Tips to help handle retirement income concerns

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MoneyPlus Features Team

February 09, 2022

5 mins read

With rising inflation and coronavirus still affecting financial markets, you may be concerned about how this affects your pension savings or even considering changing your retirement plans. We have some tips to help make your savings last longer and keep your retirement plans on track.

Rises and falls in the markets are part and parcel of investing, but it’s natural that you might have occasional concerns about the impact this can have on the retirement savings that you’ve worked so hard for. If you want to take steps which could help your money last longer, here are some things to consider.

How Covid has changed retirement plans and attitudes

A Standard Life survey of retirement attitudes found that Covid has left many people feeling anxious about their financial stability in the future. More than a quarter (28%) of people said their financial situation worsened during the pandemic. Among this group 71% said they are worried about spending too much now in case they run out of money in the future and 67% said they now have a more cautious attitude towards their finances.

The impact of Covid was more obvious among those not yet retired. 21% of non-retirees said they’re cutting back on spending and 5% said they’re delaying their plans to retire. If you’re approaching retirement here are some important things to consider in the current uncertain climate.

What to consider if you're worried about your pension money lasting

When you take your money matters

Taking money from your retirement savings can involve taking out small amounts at regular intervals from your pension pot – a bit like paying yourself a salary. This is called flexible income or sometimes income drawdown.

If you do this when markets are falling, that amount becomes a larger proportion of your overall pension pot. Think about it like taking the same size slice from a smaller pie.

Market downturn graphic

Once you’ve taken it out, you’ll have less money invested to potentially recover losses if and when markets (and your investments) rise again. And this might affect how long your money lasts.

Remember, the value of your investments can go down as well as up and you may get back less than was paid in.

Taking a flexible income is one way to take your pension money. You can also take cash lump sums or you can use your pension money to buy a regular income for life – sometimes called an annuity. You could also do a combination of all these things. You can find out more about each of your options by reading Ways to take your money or there’s lots of guidance on the MoneyHelper website.

Where you take money from can make a big difference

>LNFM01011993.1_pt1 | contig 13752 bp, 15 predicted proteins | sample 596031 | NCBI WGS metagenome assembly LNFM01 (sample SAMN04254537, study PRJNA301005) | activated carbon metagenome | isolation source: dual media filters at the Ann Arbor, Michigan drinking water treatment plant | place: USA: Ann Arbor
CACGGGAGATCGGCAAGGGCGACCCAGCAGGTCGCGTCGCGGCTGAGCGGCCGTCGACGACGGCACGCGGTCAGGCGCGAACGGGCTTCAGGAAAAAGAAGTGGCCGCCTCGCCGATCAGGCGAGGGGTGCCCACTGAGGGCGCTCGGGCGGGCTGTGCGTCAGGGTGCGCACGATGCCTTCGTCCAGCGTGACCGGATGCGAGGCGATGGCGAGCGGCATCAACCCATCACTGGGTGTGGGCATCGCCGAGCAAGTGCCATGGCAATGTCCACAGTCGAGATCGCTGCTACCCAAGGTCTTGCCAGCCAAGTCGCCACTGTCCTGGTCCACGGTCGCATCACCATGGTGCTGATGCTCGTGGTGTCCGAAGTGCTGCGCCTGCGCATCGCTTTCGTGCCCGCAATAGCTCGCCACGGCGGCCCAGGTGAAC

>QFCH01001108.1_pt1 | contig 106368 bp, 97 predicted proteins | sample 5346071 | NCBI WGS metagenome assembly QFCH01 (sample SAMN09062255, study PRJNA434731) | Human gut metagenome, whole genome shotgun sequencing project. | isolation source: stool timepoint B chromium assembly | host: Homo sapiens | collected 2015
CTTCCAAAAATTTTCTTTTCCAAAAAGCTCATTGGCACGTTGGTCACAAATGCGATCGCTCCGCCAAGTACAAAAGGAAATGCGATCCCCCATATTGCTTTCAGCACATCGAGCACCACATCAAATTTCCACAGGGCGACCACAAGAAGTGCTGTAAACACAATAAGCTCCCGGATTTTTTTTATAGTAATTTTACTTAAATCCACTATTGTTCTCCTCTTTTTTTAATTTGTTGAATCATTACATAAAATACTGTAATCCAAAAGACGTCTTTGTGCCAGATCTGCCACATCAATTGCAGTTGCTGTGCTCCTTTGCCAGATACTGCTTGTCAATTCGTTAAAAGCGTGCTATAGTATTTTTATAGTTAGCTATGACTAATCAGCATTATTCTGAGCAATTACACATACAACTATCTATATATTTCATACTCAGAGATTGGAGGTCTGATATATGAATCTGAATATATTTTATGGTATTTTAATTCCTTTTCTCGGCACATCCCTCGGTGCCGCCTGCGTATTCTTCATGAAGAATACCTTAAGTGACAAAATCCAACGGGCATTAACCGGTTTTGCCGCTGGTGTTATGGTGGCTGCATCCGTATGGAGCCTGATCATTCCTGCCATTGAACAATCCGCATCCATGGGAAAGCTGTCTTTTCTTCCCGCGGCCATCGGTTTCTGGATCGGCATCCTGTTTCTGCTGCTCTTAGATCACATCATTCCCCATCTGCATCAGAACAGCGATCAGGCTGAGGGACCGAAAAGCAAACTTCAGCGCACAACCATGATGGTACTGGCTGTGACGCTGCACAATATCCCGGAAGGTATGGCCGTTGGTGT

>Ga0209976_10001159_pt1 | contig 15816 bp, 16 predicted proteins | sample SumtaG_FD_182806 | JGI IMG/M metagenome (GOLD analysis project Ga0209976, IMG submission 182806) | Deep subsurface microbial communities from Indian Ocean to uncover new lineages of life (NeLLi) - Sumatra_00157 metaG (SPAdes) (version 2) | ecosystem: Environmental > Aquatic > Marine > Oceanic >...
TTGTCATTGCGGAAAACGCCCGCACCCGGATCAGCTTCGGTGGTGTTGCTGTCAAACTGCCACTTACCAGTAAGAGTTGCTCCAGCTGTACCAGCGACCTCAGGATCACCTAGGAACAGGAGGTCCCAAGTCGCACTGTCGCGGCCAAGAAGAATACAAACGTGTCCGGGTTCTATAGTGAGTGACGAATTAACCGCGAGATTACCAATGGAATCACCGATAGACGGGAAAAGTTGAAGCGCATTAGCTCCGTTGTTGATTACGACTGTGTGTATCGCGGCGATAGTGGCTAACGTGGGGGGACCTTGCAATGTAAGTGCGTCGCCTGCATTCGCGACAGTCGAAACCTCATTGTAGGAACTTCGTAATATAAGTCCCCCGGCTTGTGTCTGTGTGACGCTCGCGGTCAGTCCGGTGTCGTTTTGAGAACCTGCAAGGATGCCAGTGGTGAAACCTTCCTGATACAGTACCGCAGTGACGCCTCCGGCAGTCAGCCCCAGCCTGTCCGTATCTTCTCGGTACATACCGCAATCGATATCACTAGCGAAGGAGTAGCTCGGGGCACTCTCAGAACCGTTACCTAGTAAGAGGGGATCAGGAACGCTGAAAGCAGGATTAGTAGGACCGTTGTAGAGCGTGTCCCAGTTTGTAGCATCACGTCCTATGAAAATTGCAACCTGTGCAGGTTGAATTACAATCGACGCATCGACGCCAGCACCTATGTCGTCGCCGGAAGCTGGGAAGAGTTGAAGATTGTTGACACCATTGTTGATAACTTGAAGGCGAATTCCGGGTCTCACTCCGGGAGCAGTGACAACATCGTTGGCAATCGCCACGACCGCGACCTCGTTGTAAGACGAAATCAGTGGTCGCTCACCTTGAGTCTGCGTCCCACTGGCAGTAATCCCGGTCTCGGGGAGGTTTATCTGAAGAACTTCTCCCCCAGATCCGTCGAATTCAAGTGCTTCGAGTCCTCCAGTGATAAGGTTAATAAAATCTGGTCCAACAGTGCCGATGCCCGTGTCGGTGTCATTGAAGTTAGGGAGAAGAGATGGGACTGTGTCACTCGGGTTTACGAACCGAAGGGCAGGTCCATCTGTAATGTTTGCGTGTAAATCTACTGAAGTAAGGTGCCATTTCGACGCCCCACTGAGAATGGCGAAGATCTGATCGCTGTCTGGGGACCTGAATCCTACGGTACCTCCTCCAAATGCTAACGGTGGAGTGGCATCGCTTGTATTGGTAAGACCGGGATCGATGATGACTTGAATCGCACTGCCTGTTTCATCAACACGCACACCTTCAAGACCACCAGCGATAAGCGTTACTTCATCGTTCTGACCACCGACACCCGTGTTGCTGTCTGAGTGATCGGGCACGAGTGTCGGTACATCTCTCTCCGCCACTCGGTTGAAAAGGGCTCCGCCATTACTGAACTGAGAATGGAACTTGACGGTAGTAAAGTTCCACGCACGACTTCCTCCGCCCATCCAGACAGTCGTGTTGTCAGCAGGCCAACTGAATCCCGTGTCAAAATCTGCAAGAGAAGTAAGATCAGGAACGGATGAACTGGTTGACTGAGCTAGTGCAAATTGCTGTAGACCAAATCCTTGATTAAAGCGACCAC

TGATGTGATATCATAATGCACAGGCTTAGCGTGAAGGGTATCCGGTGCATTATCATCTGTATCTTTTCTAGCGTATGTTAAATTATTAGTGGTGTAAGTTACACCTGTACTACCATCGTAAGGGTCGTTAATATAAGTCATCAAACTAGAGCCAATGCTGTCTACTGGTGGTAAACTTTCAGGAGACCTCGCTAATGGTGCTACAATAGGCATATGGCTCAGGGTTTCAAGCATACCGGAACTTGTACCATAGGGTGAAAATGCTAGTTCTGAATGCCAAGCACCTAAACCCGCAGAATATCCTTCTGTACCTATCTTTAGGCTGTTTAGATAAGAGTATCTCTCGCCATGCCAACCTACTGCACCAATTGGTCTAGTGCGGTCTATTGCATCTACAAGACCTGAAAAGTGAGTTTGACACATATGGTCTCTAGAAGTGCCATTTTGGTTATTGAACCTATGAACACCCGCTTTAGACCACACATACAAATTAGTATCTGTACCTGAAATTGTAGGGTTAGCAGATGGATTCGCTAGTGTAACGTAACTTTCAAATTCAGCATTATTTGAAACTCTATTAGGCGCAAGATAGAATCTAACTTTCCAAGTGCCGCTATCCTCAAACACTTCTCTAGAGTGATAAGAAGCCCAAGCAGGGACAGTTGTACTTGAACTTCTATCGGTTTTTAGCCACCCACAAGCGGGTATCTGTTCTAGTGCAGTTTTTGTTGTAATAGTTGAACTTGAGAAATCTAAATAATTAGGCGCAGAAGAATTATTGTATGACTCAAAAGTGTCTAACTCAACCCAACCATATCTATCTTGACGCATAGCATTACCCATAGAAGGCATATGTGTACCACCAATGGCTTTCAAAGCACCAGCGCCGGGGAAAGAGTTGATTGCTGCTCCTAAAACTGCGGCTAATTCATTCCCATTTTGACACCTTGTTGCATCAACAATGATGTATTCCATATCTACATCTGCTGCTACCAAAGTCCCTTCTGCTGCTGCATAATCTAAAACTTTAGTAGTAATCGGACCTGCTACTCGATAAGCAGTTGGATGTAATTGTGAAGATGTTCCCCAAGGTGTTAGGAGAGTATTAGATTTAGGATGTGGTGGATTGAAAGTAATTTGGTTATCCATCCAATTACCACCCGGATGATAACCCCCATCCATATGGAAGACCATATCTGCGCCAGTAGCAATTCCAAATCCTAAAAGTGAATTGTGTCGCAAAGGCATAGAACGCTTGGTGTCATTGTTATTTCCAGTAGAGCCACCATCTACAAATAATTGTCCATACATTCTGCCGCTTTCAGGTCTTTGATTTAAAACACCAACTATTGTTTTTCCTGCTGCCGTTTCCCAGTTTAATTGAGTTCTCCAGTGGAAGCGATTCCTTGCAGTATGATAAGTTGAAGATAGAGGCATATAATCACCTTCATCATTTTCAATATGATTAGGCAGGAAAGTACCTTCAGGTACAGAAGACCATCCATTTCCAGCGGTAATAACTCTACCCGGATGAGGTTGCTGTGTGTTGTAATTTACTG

If you can, consider taking less from your pension pot and explore other savings or sources of retirement income if you have them. While most customers think about their pension plan as the first stop for retirement income, using cash savings or Individual Savings Accounts (ISAs) means your pension pot is invested for longer and has a greater chance to grow. This can make a big difference to how long your retirement income will last.

Take some time now to see what you could get from the different ways there are to take your pension money using our retirement calculator. If you know the approximate value of your pension pot it can show you how taking a lump sum, regular income, or a combination of both will affect how long your money lasts.

If you’re not sure how much you’re likely to have in your pension pot when you come to retire you can use our pension calculator, which will take your State Pension into account as well as any personal pension plans.

Check where you’re invested and make sure it fits your long-term plans

Research suggests that the returns your investments make in the first few years after starting to take money from your pension plan could have the biggest impact on how long it will last.

So, if the value of your pension pot falls in the early years, it’s harder for investment growth to make up these losses in later years. That’s why it’s important to regularly review your investments to make sure they’re doing what you expect and they remain right for you and your long-term plans.

If you have a Standard Life pension plan, you can check where you’re invested by logging in.

It’s about balance – help protect and grow

It generally makes sense to have a good mix of investments that can help protect the money you need to take from your pension savings in the short term, while also giving the potential for growth that can help the rest of your pension savings last for longer. This usually means having a mix of lower and medium risk investments – but this can vary depending on your individual circumstances. You can find out more about managing your retirement investments in our article How to prep your pension savings for retirement.

Know when to ask for help

If you’re approaching retirement age and considering your retirement plans it may be a good time to think about financial advice. It can help take some of the worry out of things and help your money to go further. There is likely to be a cost for advice but it may save money in the long run. Find out more about advice in our guide to Getting ready to retire. If you don’t have an adviser, you can find one in your area at

Join a Standard Life webinar

Joining one of Standard Life’s webinars can also help you gain confidence in making the right decisions and support you in planning a tax-efficient retirement income.

Find out more about how they work, who they’re for and sign up to a webinar that’s right for you on our retirement planning webinars webpage.

The information here is based on our understanding in February 2022 and should not be regarded as financial advice.



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